Raising money for a library that is to be sold and shrunk?  It does seem odd.  The attempt to address the oddity came in the form of statements from Judy Stanton, Executive Director of the Brooklyn Heights Association, that the money was for “books.”  But this assertion takes on its own odd cast when you notice that books are disappearing from the shelves of the Brooklyn Heights library; The books that were previously there are not any longer as they make way for the pending real estate deal and shrinkage.  See: Saturday, September 14, 2013, Empty Bookshelves As Library Officials Formulate A New Vision of Libraries: A Vision Where The Real Estate Will Be Sold Off.

Just one of the many pictures in the linked to article of empty library shelves in the Brooklyn Heights library and in other NYC libraries being readied for sale
The Brooklyn Eagle said that at the event Mr. Hughs spoke about Norman Mailer’s “conviction that something important is always at stake in a book” and noted that “Libraries . . function with a similar standpoint.”  That said, with all the books that are disappearing and the dismantling of NYC libraries, a lot that is at stake is being lost.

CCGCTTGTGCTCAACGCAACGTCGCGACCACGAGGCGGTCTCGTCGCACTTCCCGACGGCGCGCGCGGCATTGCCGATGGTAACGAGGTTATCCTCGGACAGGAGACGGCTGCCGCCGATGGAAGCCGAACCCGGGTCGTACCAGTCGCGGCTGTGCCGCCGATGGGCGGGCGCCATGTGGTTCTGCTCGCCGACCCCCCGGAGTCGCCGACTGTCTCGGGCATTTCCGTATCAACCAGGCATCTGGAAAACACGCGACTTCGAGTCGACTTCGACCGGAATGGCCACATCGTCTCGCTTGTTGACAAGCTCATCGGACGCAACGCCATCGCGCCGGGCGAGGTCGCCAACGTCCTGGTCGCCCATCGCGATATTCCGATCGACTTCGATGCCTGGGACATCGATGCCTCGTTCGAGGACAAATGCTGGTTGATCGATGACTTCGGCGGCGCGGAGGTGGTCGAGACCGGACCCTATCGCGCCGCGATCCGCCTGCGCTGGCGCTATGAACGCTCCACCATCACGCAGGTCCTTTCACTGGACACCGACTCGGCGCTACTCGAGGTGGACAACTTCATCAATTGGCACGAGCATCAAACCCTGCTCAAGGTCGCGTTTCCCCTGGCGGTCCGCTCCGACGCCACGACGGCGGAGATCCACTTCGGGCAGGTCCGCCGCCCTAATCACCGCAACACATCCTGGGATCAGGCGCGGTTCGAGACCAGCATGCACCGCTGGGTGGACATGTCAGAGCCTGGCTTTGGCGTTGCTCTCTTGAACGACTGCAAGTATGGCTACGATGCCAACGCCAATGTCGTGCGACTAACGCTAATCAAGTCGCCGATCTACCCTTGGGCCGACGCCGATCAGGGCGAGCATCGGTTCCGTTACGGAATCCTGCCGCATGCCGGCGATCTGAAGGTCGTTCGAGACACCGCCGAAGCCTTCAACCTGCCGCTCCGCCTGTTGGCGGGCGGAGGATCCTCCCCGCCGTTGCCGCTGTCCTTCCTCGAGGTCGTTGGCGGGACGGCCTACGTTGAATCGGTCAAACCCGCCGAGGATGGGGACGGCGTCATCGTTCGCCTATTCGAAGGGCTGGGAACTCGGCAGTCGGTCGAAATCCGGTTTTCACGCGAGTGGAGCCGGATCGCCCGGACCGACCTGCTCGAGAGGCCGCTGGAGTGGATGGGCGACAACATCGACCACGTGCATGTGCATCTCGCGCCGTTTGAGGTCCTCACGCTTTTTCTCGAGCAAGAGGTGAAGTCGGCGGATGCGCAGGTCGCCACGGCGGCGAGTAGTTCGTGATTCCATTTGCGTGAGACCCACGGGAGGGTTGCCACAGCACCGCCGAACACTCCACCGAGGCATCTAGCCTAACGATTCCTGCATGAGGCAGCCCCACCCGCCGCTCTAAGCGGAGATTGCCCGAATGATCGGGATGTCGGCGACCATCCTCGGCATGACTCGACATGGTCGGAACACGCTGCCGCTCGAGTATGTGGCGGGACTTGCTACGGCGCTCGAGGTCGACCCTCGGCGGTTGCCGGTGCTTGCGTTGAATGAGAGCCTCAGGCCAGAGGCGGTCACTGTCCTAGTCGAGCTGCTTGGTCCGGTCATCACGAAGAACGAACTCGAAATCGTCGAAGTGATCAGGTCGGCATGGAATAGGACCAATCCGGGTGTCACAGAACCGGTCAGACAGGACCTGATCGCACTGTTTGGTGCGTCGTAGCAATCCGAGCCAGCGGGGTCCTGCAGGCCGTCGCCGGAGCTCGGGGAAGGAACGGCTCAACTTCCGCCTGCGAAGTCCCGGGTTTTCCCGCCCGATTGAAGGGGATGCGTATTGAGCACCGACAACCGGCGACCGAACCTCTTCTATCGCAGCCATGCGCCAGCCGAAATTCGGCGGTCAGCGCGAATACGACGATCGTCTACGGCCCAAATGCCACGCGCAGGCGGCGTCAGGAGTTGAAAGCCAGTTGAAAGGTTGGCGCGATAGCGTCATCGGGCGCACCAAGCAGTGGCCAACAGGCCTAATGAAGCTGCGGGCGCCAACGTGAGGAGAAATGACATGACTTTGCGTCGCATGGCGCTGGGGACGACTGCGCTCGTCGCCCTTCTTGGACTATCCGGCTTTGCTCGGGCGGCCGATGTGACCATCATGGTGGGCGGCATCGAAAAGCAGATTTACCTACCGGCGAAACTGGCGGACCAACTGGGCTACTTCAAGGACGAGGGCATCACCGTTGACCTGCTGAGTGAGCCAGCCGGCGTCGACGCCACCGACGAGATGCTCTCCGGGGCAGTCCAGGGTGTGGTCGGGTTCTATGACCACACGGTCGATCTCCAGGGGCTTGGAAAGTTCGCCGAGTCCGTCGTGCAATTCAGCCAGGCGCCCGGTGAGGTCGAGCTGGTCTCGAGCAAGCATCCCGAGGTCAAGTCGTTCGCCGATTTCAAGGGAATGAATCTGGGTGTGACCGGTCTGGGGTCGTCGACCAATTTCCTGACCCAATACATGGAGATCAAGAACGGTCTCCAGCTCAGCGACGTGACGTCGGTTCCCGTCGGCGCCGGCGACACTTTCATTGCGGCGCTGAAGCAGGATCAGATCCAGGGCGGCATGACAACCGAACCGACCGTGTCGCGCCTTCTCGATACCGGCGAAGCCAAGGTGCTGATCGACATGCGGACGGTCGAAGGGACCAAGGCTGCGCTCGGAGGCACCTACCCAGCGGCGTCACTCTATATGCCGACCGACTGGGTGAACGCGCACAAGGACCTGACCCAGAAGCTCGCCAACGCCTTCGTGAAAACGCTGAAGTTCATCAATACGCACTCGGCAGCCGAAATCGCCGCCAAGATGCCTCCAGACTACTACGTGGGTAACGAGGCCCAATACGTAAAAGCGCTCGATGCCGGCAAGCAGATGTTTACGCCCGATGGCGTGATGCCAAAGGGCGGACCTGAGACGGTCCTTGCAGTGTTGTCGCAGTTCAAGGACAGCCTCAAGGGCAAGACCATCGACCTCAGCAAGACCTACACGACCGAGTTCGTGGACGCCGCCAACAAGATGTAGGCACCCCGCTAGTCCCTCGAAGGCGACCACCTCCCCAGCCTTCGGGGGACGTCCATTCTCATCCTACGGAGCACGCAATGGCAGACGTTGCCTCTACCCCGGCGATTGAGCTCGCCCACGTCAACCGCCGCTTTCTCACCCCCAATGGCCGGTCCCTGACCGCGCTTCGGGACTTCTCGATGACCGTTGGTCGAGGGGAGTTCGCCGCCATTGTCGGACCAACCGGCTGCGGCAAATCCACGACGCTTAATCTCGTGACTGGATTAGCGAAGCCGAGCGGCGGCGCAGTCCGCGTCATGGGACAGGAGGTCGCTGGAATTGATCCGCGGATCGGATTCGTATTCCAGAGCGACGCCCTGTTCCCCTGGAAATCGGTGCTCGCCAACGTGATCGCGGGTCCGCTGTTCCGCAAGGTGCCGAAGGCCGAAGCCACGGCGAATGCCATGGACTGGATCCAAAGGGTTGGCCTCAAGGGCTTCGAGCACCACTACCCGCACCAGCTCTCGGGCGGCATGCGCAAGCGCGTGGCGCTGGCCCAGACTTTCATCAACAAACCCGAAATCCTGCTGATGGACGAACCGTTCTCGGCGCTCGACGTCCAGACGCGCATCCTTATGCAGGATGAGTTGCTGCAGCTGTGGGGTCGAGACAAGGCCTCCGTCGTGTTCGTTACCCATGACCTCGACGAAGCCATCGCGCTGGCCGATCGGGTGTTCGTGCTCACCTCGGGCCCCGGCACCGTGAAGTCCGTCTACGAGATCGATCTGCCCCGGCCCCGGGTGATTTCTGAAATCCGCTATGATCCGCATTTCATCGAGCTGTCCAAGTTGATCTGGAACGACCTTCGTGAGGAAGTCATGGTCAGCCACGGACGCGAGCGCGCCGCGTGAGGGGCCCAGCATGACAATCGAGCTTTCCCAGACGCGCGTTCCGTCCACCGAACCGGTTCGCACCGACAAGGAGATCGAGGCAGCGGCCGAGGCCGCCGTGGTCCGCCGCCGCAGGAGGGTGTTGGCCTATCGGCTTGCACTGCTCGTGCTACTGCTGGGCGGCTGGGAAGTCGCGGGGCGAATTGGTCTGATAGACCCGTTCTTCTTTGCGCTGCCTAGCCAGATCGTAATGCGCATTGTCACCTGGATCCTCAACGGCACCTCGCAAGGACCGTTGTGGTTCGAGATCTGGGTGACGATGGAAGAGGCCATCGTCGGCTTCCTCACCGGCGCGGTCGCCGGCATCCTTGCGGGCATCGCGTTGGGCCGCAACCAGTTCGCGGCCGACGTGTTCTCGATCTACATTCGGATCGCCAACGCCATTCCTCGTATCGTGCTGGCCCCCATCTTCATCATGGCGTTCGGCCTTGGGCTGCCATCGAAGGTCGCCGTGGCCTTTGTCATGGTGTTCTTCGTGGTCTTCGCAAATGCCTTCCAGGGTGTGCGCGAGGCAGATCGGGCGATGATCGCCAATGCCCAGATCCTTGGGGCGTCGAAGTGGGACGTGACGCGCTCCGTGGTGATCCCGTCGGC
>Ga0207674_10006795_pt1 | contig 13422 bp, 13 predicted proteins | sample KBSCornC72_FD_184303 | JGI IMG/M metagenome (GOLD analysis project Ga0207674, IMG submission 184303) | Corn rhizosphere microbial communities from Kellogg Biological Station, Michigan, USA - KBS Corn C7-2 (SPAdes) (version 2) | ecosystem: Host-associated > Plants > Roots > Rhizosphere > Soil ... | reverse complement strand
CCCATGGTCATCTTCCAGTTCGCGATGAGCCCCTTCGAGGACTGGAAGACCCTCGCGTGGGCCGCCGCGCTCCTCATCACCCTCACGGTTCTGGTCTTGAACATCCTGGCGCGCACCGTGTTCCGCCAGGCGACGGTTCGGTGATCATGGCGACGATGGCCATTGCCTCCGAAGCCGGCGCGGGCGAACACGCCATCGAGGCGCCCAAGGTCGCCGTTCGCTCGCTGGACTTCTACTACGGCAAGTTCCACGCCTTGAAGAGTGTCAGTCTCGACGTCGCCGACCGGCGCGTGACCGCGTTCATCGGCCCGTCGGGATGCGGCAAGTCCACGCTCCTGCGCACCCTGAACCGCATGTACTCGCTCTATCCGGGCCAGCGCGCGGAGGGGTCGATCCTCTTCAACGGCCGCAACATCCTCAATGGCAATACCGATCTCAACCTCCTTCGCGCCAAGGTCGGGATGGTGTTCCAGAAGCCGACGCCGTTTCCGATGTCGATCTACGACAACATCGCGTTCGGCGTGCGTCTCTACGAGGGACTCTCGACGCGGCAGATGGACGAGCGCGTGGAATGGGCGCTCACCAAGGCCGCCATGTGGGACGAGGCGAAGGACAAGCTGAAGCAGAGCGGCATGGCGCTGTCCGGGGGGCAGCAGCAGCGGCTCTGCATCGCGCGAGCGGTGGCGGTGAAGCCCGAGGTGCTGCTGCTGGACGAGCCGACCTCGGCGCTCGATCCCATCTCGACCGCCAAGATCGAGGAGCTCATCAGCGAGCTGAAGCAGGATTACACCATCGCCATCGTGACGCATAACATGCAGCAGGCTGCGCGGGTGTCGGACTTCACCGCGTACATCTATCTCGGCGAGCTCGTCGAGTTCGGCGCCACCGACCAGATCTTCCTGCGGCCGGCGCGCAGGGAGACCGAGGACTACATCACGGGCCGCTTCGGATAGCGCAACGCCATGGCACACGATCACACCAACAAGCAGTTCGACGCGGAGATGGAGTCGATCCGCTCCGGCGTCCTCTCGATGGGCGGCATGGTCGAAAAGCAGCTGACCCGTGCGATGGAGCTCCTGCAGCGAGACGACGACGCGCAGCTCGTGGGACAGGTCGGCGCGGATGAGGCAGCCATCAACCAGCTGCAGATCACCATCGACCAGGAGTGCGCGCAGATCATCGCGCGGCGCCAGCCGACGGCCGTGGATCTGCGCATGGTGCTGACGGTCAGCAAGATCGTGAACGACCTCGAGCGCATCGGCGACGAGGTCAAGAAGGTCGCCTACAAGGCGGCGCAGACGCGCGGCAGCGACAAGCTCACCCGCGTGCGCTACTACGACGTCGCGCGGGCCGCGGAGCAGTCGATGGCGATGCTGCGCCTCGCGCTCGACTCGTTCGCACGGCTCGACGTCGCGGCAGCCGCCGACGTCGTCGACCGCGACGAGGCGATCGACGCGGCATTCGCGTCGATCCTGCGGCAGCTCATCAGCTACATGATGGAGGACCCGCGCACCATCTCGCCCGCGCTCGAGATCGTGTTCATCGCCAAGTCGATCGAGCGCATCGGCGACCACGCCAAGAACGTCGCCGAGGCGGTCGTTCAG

There were reportedly 50 to 70 attendees at the Friends gala.  Many of them were appreciative of the points raised in the Citizens Defending Libraries flyer, with a fair number seeming surprised to think about the information and points presented.  A few attending were from Citizens Defending Libraries.  Outside, Citizens Defending Libraries may have collected more new signatures for its petition than there were people attending the event, though that wasn't the original intention of the evening.  Most people in Brooklyn Heights oppose the sale of their library, probably well over 95%, but there are still many people who still do not know that libraries are being sold off.  Even so, even as the gala was going on, you could look in the window of the library to see the empty shelves cleared of books.
The absence of books in the library can be seen from the street at night when the library is closed.  If and when the library is actually sold off to a developer for development will we look in to see worse?